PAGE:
Three Sisters, by Anton Chekhov, is about more than three sisters. There are also two lieutenants, a bunch of maids, a new mother, a teacher, a doctor, a compulsive gambler, a troupe of mummers, and a lovesick baron. Over the course of three breakneck hours, we watch the nonstop intrigues of their lives: an engagement, several births, a love affair, an attempted rape, two massive parties, possible arson, and (why not?) a duel. Of the 14 principal characters, a dozen get to monologue about their most heartfelt disappointments and desires. Three Sisters is an overlong Czarist soap opera; it's four hectic acts about an insipid leisure class and its petty little problems. In turn-of-the-century Russia, Three Sisters inaugurated "realism." Today, the play feels about as real as Laguna Beach.
Still, universities insist on producing Three Sisters, and Three Sisters we shall see. We will listen to these bourgeois whiners "philosophize" in their drawing rooms, saying things like "We suffer so much!" We will listen to their profound conclusion: Life sucks, it goes on for a very long time, and then you die ... We will feel bad for them, not only because they may never return to Moscow, but because drizzly Moscow is the best place they can imagine.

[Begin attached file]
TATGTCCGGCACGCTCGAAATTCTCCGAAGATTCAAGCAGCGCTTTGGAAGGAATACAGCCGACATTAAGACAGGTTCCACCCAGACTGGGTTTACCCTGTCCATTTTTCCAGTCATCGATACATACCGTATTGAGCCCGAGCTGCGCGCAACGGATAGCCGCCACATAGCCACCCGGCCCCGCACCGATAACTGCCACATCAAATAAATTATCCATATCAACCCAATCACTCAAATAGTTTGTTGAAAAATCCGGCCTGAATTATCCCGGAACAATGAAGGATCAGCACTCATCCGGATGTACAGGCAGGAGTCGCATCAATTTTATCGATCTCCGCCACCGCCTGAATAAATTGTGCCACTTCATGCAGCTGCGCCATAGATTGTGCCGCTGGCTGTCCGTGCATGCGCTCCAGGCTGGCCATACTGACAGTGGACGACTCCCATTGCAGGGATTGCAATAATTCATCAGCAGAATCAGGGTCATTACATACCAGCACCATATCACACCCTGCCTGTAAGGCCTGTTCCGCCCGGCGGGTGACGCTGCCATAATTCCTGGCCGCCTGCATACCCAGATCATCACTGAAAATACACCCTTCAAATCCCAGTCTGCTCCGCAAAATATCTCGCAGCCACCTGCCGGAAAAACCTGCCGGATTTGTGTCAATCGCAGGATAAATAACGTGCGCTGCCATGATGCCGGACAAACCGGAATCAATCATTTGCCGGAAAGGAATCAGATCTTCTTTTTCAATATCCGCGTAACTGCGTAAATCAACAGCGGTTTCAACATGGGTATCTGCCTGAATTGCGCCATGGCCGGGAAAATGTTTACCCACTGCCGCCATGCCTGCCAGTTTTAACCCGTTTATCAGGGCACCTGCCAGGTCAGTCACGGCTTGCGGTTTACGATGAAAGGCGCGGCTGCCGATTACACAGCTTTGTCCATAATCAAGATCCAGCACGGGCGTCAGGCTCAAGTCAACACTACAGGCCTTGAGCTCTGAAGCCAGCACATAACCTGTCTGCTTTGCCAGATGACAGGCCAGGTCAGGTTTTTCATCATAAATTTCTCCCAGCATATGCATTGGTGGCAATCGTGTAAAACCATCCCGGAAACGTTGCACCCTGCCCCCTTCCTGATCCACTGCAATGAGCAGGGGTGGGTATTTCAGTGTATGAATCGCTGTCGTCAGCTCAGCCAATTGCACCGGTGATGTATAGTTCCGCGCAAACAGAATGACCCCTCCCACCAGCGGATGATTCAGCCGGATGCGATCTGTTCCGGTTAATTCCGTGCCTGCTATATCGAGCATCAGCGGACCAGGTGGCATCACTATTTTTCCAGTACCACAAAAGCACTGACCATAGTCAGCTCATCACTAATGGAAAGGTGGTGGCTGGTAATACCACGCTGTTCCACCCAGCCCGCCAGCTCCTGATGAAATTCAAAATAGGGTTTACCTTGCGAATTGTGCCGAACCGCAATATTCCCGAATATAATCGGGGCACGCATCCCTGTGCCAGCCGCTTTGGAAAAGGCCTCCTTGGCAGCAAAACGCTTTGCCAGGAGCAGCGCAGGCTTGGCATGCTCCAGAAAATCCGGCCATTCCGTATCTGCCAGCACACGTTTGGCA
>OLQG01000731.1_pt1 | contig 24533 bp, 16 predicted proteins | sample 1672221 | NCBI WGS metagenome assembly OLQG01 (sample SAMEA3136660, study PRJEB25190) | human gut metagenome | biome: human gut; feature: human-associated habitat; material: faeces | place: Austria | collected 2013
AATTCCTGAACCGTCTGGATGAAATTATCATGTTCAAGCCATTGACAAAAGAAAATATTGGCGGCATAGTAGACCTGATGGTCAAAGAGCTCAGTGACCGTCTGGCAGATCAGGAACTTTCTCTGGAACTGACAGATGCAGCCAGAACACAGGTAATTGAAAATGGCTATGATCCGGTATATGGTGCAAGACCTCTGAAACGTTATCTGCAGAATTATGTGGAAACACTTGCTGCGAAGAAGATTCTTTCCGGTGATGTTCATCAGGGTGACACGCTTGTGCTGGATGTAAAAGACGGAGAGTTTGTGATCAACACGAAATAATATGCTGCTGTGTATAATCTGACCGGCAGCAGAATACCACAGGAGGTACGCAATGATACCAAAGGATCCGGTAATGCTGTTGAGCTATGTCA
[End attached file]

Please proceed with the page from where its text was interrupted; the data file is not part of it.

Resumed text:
If you simply must see Chekhov, Carnegie Mellon's Three Sisters is your best bet: Dan Saner has created a lavish, mobile set, complete with towering fir trees and period hearths. Jennifer Baldauf's costumes shine with authenticity. And the student cast is absolutely perfect -- their words and movements are professionally precise. This staging does not behave like a student production; these undergraduates are talented beyond their years.
Michael Frayn's translation is happily coherent, every miserable sentiment expressed in marvelous English. And Vladimir Mirodan, the director and a purported Chekhov expert, is a master of blocking and action: Multiple scenes transpire simultaneously, with the timing of a musical and the breeziness of a movie. With so much material -- years of family unraveling, plus long reminiscences about the good old days -- the actors must speed through their lines, galloping across the stage, spewing their poetic ponderings like ticker-tape machines. But to move quickly and remain graceful is this production's great triumph.
Three Sisters continues through Oct. 13, Philip Chosky Theater, Carnegie Mellon campus, Oakland. Tickets: 412-268-2407.